If you’re not quite ready to bust out your inner ’80s breakdancer, try one of these modifications. You can skip the one-arm dance part and just squat down, step back, lift one arm (so you’re still getting the core benefit) and then reverse. If that’s still too difficult, try a standing variation of curtsy jumping jacks. From standing, jump one foot behind the other leg as if you’re curtsying and raise your arms overhead. Jump back to standing and proceed to the other side. Or you can simply step through this range of motion.
RAIN DANCE WARRIOR
Anyone who’s been through the STRONGER workouts knows just how brutal this move can be! If this one is hurting your knees, step through the turns instead of jumping and don’t bend down as far. You’ll start by facing the front. Step to face the right side, step to face the rear, step to face the left and then step to face the front again. Once you get back to the start, reverse the direction. If you can’t do this modification, try static squats that are a little less deep.
PRISONER SQUAT JACKS
Any kind of squat is great for your booty! And that holds true even for modifications like this one. Start standing with your feet a few inches apart and your knees slightly bent. Keep your hands out to the side for balance and step rather than jump. You’ll step both feet out to a squat, and then step both feet together — all while keeping your knees bent. And as with any of the other squat-based moves, you can lessen the depth of the squat to a point that is comfortable for your knees.
Here it is: Nicky Holender’s signature full-body strength move crafted just for the STRONGER workouts. There’s a lot going on in this one, but stick with it and you’ll see results quickly. Here’s how to do a low-impact version: Start standing. Step your feet back to a plank, and then step them back to your hands and stand up. Step your feet back to a plank, and then do four mountain climbers. Step back up to standing. Finish with two squats, adjusting the depth to your ability level. You’ll be going a bit slower, but you’ll still feel your muscles working.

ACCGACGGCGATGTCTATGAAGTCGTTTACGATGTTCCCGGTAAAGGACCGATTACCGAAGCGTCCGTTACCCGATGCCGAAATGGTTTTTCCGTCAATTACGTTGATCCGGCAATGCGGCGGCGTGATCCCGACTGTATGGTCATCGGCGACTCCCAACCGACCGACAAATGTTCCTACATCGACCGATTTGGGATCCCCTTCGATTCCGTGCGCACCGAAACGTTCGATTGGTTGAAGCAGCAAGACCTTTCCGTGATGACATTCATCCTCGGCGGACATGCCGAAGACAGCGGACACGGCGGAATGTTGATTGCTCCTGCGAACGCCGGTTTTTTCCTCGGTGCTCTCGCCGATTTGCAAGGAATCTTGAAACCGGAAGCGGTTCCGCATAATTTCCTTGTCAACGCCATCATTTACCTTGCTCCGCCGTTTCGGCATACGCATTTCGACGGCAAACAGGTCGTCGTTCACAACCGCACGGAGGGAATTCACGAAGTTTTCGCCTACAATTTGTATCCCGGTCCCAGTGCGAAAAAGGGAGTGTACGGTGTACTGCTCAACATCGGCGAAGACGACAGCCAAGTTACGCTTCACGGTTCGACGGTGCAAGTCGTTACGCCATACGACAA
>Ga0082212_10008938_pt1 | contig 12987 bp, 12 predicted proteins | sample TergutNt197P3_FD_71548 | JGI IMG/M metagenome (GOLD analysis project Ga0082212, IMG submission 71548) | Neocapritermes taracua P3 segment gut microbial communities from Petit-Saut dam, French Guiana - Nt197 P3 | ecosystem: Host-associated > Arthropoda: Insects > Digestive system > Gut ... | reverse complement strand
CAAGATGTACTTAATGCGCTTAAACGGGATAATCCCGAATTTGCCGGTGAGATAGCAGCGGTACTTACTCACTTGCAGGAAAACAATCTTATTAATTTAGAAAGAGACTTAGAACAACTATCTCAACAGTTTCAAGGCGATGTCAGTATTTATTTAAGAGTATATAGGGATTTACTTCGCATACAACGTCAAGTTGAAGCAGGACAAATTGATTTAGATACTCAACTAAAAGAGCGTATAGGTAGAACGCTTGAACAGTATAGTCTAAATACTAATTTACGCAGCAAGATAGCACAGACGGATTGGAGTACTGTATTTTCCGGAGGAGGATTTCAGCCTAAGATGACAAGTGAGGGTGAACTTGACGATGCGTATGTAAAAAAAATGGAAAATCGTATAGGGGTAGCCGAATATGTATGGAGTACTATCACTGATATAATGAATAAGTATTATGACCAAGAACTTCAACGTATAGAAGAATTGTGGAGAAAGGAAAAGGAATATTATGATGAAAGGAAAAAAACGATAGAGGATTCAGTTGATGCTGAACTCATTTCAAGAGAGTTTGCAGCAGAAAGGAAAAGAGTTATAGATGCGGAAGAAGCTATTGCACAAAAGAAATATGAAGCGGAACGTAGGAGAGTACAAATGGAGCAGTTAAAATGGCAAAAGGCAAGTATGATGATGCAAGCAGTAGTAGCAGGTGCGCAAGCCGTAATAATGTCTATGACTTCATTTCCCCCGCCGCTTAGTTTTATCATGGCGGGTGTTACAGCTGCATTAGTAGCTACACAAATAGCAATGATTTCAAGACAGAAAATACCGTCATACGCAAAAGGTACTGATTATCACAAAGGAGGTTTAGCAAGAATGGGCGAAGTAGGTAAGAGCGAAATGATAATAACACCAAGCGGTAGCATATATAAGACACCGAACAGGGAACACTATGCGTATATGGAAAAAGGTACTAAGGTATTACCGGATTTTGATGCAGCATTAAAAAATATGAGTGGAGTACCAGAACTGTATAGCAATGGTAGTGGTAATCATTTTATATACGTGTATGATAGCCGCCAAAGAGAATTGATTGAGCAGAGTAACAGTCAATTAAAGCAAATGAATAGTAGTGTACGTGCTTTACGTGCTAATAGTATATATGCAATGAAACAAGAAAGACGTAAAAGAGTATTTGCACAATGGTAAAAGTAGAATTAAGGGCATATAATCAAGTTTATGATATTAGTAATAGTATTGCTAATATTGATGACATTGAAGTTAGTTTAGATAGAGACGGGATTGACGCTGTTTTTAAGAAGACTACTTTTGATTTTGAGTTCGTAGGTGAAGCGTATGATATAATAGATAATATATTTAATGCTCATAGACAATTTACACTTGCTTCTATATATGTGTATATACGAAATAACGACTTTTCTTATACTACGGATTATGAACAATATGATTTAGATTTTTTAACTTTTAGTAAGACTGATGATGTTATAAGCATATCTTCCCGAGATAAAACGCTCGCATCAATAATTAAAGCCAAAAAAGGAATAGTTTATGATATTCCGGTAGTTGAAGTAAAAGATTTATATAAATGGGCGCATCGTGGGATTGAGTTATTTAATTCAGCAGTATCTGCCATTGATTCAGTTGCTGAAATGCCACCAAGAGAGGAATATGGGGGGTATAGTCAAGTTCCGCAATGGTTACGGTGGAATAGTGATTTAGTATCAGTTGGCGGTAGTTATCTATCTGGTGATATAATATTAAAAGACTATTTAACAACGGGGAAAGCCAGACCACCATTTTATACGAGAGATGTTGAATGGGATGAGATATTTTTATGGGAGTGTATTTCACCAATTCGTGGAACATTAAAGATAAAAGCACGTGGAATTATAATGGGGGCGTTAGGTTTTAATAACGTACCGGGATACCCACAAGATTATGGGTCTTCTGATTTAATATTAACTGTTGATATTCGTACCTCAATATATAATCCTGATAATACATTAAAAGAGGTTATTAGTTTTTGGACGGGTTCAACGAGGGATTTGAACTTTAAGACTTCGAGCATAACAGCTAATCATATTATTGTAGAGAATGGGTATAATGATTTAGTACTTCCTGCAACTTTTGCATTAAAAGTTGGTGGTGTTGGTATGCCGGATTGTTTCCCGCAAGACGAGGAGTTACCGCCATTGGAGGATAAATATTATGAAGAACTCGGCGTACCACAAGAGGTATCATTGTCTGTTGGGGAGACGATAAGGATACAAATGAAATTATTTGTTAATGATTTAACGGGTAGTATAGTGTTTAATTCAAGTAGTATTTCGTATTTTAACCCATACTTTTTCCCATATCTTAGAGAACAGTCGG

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SEMI PISTOL SQUATS
Pistol squats are one of the hardest squat variations because you have to balance on just one leg. And even the semi pistol squat in STRONGER can be a real challenge. So try this modification: Do regular squats, but balance on the toes of one foot to make the other leg work harder. You can also put a chair behind you for support as you progress.
PLANK JACK RUNS
This move combines strength, cardio and a little bit of plyometrics. But if you’re just not ready for the full version — which starts in a plank, has you jump your feet up to your hands and then run your feet back to the start — try one of these modifications. Instead of sprinting, do mountain climbers. Stay in a push-up position and bring your knees to your chest one at a time. To progress, instead of the jump from the full version, simply step your feet up to your hands and then walk your feet back.
Think of this one as basically a two-footed mountain climber. For the full version, you start in a plank, jump your feet up to your hands and then jump back into a plank. Talk about a core workout! But if you’re feeling it too much in your knees, step your feet through the movement instead of jumping.
WHAT DO YOU THINK?
Have you tried the STRONGER workouts yet? Which of the moves were the hardest? Did you modify any of the exercises? Do these modifications help? Join the conversation in the comments below!